NASA’s Ingenuity Helicopter Makes its Final Flight

After 72 flights over three years, NASA’s Ingenuity helicopter has made its final flight on Mars. It was the first aircraft to operate and fly on another planet, a huge step forward in space exploration. Its final images show why it will never fly again.

Images sent back to NASA’s Jet Propulsion Laboratory in California show that at least one of the little helicopter’s carbon fiber rotor blades was damaged on Jan. 18.

A short flight goes wrong

The mission team had scheduled Ingenuity to make a “hop,” a short vertical flight. This was so they could note its exact location. While it was in the air, they lost communication with the chopper. Ingenuity sends information to the Perseverance rover and then the rover relays the information to the mission team on Earth. But this pathway broke down and Ingenuity was unable to send information to the rover.


The team eventually restored communication the next day. They are still trying to figure out what caused the communication breakdown. However, NASA was able to view Ingenuity’s last images and look at some of the flight data. The images show that around 25% of one blade is missing. This is crucial for providing the thrust and balance to fly the little chopper.

The team is unsure if they will ever know the exact sequence of events that led to the damage. But there are two possible scenarios. Ingenuity may have experienced some kind of crash landing that broke the blade, subsequently halting communication. The second possibility is the reverse, a power or communication breakdown that caused problems during the landing.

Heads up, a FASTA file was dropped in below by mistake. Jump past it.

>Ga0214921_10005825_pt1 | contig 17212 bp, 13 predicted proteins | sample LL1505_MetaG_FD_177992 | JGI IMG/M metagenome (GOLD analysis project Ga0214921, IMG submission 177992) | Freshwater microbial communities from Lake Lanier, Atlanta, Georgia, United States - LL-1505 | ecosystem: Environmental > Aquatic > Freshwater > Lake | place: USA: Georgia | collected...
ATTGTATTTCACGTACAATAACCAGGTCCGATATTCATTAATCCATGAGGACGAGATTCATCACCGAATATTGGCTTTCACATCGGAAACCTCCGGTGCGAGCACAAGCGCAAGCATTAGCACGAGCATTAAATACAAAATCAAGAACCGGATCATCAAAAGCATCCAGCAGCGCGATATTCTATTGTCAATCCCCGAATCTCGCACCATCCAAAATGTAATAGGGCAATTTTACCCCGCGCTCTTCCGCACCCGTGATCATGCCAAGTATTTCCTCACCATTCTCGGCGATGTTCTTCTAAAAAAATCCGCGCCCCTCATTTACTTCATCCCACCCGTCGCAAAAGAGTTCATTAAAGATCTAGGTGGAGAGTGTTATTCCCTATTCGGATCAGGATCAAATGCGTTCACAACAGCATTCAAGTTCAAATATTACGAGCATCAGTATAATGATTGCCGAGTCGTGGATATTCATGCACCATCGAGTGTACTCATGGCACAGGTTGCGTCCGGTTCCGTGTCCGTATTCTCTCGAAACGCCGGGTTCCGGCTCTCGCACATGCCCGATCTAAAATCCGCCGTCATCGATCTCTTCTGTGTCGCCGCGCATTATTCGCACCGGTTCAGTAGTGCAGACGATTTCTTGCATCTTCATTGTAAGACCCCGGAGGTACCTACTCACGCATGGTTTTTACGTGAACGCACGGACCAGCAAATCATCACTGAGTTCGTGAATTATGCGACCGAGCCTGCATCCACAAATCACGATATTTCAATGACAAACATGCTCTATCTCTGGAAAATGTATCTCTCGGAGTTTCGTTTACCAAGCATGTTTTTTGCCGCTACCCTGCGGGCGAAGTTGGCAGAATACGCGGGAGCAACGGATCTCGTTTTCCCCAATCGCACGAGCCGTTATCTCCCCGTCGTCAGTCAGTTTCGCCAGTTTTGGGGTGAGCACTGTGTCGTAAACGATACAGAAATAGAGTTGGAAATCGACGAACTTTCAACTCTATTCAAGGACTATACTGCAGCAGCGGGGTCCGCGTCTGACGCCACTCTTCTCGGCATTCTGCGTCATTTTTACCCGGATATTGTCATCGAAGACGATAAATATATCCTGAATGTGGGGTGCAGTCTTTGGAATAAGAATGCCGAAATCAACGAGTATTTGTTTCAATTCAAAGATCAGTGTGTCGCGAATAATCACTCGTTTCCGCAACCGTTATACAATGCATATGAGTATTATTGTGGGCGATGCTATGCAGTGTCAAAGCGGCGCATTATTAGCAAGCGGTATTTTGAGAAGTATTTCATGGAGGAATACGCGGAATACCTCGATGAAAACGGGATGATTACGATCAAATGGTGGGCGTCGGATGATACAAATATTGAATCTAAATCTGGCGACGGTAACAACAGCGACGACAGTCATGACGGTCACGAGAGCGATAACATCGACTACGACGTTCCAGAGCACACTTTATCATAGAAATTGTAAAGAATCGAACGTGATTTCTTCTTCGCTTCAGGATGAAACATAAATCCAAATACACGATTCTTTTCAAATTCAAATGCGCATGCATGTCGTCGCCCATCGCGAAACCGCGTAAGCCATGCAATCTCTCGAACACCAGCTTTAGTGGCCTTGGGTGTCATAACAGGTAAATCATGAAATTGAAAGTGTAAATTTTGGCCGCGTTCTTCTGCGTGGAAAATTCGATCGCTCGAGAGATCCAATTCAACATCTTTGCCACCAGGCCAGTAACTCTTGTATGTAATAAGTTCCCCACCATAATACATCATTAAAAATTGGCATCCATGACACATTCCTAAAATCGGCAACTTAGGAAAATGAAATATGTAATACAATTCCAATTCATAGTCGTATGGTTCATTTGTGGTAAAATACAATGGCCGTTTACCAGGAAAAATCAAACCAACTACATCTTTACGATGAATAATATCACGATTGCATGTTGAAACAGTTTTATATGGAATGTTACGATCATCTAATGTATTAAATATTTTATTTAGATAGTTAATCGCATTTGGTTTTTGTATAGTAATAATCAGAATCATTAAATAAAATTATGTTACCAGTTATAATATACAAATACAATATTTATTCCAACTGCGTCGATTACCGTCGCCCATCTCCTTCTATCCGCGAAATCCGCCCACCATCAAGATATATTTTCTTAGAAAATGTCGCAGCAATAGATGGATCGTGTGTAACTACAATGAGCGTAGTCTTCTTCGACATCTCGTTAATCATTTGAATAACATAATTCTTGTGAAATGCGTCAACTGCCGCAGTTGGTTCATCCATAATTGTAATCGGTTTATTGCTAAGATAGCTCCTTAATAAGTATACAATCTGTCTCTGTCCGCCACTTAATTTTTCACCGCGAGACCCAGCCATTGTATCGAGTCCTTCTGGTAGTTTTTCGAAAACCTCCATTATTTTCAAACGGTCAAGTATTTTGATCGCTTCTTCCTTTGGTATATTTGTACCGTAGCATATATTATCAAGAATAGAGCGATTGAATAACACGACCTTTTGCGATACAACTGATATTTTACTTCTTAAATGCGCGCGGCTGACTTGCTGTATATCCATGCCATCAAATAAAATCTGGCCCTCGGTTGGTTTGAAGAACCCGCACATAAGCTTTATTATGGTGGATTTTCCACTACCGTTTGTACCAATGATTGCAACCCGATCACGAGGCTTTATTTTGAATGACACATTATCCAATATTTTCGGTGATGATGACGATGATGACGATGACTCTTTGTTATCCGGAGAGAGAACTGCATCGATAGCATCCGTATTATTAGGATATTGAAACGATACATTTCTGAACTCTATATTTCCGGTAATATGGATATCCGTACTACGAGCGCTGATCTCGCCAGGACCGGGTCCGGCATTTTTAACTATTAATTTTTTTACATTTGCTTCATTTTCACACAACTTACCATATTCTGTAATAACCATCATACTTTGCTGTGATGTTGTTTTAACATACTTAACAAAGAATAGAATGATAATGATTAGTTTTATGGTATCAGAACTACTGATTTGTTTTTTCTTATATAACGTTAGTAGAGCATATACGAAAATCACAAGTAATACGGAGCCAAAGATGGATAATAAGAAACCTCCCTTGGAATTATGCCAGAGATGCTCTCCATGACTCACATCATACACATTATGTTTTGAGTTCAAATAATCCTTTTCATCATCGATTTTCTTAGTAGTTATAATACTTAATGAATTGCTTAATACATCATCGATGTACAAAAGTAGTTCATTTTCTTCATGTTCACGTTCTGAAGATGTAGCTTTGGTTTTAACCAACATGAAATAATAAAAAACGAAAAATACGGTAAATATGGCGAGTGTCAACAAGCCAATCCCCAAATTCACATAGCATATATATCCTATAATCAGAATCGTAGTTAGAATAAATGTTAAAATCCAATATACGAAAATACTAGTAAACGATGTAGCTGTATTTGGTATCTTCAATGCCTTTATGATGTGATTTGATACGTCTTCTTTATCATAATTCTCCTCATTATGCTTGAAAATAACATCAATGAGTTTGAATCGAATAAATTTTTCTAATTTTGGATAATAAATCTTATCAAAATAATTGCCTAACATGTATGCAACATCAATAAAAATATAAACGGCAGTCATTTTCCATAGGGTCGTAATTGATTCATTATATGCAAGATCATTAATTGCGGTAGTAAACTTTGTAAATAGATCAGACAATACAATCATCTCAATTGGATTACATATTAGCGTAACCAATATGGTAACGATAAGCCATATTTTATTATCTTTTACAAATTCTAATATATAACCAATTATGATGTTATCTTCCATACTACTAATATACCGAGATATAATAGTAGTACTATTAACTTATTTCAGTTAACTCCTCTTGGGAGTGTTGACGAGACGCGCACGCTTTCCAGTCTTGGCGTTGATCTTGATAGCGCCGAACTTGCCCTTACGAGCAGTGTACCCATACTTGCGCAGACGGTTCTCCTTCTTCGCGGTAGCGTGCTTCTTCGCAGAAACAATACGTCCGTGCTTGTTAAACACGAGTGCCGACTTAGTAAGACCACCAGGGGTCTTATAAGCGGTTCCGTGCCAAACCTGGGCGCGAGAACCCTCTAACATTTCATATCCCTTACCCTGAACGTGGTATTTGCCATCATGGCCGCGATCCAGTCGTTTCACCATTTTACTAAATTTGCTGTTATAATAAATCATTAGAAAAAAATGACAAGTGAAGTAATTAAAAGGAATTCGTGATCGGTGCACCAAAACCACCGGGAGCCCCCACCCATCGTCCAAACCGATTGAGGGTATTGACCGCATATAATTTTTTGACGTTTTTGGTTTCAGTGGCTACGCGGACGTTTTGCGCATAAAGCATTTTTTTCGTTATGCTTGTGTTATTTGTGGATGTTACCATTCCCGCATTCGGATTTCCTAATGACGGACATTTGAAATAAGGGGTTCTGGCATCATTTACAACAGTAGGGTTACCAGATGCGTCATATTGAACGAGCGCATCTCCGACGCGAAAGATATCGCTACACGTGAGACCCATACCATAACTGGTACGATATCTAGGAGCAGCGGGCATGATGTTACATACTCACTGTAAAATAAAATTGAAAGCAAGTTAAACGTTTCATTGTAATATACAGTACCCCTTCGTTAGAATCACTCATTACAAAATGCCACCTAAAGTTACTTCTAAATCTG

“The historic journey of Ingenuity, the first aircraft on another planet, has come to an end. That remarkable helicopter flew higher and farther than we ever imagined and helped NASA do what we do best — make the impossible, possible. Through missions like Ingenuity, NASA is paving the way for future flight in our solar system and smarter, safer human exploration to Mars and beyond,” NASA representative Bill Nelson said in a statement.

A very successful experiment

Though it is a sad end, Ingenuity has achieved far more than anyone expected in its few years on the Red Planet. Initially, it was sent out as an experiment to see if it was possible to operate an aircraft on another planet. NASA had only planned for it to take five flights but it was so successful that they continued using it. It swiftly became a key player in the success of the Perseverance rover. The mission team would send Ingenuity to scope out interesting areas and pinpoint spots for the rover to analyze in more detail.


Teddy Tzanetos, the Ingenuity project leader, called the situation bittersweet. Ingenuity flew 14 times further and 33 times longer than NASA had planned. It survived Martian winters, dust storms, and three emergency landings.

“She’s tougher than any of us could have ever imagined. For a helicopter, going through a blade strike is typically the end and Ingenuity was able to do that and survive. We couldn’t be prouder of our little tough trailblazer,” Tzanetos told CNN.

The Perseverance rover is collecting samples hundreds of kilometers away from Ingenuity. Both have been in the Jezero Crater for a few years. Soon the rover will make its way west and eventually leave the crater. En route, it should pass within 300m of the helicopter and will try to get images of Ingenuity in its final resting place. Once Perseverance makes it over the rim of the crater, all communication will be lost.

Rebecca McPhee

Rebecca McPhee is a freelance writer for ExplorersWeb.

Rebecca has been writing about open water sports, adventure travel, and marine science for three years. Prior to that, Rebecca worked as an Editorial Assistant at Taylor and Francis, and a Wildlife Officer for ORCA.

Based in the UK Rebecca is a science teacher and volunteers for a number of marine charities. She enjoys open water swimming, hiking, diving, and traveling.